Lov-ing the defense

What a difference a year, a coach and veteran players make.

After allowing 472 rushing yards in last year’s meeting, Miami allowed just 95 yards on the ground, and only 35 yards after the first quarter.

“Our focus all week was tackle, tackle, tackle,” said sophomore cornerback Brandon Harris, who had four tackles and three pass deflections. “We worked our tails off to make sure we tackled and it all paid off. We took that loss personally last year.”

First-year defensive coordinator John Lovett and head coach Randy Shannon pulled out all the stops in preparing for the game. During practice, they had live cut block drills where defensive players weren’t allowed to wear pads and had to shed blocks with their hands and stay on their feet. At least one series every practice Shannon ran quarterback for the scout team.

“Coach Lovett did a great job with the defensive game plan,” Shannon said. “He didn’t want guys on the ground being chopped, and we worked on that all week long. Those things made a big difference. We were chasing the football.”

Reigning ACC player of the year, Jonathan Dwyer, who had 128 rushing yards last year, was completely mantled every time he touched the ball finishing the game with five carries for seven yards. Dwyer didn’t even take a single snap in the second half as he was forced to leave with a shoulder injury.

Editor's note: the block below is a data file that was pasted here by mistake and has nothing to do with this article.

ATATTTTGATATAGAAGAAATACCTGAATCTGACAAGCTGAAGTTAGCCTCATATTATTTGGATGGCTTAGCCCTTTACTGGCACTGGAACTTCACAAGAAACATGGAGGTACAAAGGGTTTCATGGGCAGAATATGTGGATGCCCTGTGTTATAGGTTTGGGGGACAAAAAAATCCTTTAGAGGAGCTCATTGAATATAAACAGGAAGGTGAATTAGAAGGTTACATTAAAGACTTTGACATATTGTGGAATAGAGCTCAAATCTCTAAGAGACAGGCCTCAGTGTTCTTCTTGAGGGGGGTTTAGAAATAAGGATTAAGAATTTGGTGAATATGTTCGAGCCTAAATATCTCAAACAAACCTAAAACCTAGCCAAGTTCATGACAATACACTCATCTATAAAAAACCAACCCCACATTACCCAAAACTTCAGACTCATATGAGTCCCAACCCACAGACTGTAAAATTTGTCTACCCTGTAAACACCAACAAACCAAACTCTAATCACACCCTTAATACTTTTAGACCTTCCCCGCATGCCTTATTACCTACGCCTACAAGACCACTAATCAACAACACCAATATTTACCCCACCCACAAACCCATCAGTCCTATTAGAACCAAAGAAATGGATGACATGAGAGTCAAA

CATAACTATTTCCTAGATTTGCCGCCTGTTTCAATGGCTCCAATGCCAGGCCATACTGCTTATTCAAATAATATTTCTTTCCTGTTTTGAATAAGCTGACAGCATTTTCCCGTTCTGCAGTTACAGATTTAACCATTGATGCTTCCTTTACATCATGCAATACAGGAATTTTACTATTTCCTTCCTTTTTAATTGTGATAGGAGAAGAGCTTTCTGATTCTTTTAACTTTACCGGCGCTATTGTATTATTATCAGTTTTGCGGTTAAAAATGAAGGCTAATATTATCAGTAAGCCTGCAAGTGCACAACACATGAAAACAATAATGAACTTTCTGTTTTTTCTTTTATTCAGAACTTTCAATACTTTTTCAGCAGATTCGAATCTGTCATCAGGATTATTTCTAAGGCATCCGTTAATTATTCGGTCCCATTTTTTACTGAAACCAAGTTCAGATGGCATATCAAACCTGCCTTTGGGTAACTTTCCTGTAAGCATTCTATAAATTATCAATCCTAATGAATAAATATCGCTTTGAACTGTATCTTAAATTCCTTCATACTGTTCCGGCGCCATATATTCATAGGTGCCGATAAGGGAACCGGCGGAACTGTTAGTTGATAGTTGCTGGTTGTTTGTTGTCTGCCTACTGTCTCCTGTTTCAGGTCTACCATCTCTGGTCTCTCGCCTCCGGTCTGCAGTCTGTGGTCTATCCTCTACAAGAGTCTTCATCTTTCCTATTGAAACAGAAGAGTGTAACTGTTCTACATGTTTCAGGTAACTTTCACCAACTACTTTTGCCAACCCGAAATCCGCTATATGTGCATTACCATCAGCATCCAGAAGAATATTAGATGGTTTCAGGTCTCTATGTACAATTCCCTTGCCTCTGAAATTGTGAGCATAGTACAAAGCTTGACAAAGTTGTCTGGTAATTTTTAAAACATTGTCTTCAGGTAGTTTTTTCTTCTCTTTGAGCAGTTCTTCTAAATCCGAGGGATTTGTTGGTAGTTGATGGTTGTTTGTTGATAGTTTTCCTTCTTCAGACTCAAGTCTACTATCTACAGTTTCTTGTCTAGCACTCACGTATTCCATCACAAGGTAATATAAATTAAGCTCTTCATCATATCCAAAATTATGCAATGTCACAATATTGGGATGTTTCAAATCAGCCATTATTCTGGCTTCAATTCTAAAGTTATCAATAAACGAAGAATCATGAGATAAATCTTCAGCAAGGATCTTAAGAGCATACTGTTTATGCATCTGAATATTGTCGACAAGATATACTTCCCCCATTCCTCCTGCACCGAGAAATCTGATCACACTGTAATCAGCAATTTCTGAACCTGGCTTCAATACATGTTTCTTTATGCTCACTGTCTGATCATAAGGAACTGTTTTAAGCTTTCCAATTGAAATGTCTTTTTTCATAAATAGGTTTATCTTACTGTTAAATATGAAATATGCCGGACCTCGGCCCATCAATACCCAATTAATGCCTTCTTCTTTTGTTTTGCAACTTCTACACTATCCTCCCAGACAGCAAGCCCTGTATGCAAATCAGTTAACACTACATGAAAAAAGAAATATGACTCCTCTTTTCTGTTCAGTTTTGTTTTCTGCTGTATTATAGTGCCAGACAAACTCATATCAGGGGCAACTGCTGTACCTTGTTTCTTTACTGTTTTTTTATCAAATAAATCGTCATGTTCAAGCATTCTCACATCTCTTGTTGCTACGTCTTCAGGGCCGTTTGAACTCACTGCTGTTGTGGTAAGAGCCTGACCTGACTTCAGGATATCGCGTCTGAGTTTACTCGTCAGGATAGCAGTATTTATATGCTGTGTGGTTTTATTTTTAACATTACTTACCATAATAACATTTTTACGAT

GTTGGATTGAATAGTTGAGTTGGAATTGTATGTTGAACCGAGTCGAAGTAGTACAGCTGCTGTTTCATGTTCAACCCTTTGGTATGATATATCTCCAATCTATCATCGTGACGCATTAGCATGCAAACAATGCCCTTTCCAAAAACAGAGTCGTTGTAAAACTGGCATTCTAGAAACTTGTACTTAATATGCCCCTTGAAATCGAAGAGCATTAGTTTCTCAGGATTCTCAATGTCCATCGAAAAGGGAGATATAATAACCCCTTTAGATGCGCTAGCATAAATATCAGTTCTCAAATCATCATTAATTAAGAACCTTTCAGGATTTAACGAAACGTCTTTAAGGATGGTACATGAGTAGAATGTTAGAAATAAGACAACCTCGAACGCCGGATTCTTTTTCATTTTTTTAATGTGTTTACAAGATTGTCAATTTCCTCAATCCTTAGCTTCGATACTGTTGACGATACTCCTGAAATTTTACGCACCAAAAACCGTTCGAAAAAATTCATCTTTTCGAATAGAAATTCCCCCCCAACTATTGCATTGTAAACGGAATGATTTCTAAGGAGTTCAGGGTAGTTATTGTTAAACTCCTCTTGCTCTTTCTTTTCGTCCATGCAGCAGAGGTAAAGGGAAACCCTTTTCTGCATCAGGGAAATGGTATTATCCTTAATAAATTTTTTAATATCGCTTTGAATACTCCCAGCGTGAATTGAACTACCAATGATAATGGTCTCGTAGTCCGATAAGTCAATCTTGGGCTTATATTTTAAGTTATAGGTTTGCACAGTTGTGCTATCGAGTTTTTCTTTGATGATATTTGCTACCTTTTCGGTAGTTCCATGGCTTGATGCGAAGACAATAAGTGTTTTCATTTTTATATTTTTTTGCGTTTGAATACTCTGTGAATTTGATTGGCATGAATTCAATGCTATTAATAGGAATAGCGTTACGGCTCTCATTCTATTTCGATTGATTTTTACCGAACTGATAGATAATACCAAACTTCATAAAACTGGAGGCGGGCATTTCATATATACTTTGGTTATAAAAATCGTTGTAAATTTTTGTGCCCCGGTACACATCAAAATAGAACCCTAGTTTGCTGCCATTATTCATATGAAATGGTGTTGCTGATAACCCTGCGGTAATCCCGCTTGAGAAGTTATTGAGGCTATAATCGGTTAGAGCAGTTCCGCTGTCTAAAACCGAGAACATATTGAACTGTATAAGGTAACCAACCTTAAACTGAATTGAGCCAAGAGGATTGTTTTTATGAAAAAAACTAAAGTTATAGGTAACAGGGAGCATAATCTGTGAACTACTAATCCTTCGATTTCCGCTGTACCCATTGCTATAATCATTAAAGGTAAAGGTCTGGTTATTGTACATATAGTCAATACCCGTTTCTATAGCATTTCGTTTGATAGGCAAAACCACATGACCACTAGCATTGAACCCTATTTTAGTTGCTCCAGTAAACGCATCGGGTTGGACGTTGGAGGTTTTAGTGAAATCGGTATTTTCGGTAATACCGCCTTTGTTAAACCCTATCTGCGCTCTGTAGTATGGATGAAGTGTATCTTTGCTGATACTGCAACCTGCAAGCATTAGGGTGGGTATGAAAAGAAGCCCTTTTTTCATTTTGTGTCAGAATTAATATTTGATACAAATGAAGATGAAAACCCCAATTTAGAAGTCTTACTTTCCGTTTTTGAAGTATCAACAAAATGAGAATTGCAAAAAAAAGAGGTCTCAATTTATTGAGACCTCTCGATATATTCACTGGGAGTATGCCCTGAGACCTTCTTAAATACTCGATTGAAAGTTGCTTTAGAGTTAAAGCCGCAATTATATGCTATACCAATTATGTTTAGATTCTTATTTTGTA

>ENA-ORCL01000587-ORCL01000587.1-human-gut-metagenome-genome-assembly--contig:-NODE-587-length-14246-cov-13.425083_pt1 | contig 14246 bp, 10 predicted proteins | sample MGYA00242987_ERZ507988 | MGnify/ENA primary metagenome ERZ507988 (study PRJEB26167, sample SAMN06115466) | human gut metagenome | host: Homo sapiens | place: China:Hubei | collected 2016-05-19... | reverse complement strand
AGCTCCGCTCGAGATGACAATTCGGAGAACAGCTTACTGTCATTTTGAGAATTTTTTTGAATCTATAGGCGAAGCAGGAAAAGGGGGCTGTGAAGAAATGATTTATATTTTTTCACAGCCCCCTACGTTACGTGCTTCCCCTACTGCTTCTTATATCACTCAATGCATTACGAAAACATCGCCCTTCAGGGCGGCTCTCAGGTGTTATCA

“We were going at Dwyer every play,” Harris said. “We weren’t going to let 21 run on us.”

Last year the Hurricanes were without senior captain Randy Phillips, junior linebacker Colin McCarthy, senior defensive end Eric Moncur and redshirt freshman safety Vaughn Telemaque. All received significant playing time last Thursday night.

Their impact was phenomenal. Even freshman defensive end Olivier Vernon got in the mix and dominated the right side with three tackles for a loss and half a sack. The five combined for 18 tackles and kept Georgia Tech from breaking any long runs.

Also, with last year’s young defensive players getting older and gaining more experience definitely benefited the Hurricanes. Miami had 10 tackles for a loss.

“You look at the guys now, they’re a lot older,” Shannon said. “Last year they ran up field, were taking too many chances. It was a tremendous job in the run game from last year. That was the difference in the game.”

The turning point of the game occurred on the GT’s opening drive. UM held the Yellow Jackets to just three points despite the fact they quickly marched in the red zone.

“Early in the game we kept on tackling, kept hitting the quarterback, the running back,” McCarthy said. “They felt it. That’s what we wanted to do, make sure we kept hitting them, pounding them and wear them out.”

Lelan LeDoux may be contacted at

September 21, 2009


Lelan LeDoux

Contributing EDGE Writer

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